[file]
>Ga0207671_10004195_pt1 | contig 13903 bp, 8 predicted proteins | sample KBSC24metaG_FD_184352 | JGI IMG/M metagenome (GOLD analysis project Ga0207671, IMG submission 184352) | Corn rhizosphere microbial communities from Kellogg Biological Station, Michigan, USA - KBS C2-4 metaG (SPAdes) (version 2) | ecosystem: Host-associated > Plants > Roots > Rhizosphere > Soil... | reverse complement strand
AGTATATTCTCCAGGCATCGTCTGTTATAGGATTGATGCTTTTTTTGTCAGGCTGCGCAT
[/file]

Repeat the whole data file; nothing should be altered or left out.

>Ga0207671_10004195_pt1 | contig 13903 bp, 8 predicted proteins | sample KBSC24metaG_FD_184352 | JGI IMG/M metagenome (GOLD analysis project Ga0207671, IMG submission 184352) | Corn rhizosphere microbial communities from Kellogg Biological Station, Michigan, USA - KBS C2-4 metaG (SPAdes) (version 2) | ecosystem: Host-associated > Plants > Roots > Rhizosphere > Soil... | reverse complement strand
AGTATATTCTCCAGGCATCGTCTGTTATAGGATTGATGCTTTTTTTGTCAGGCTGCGCAT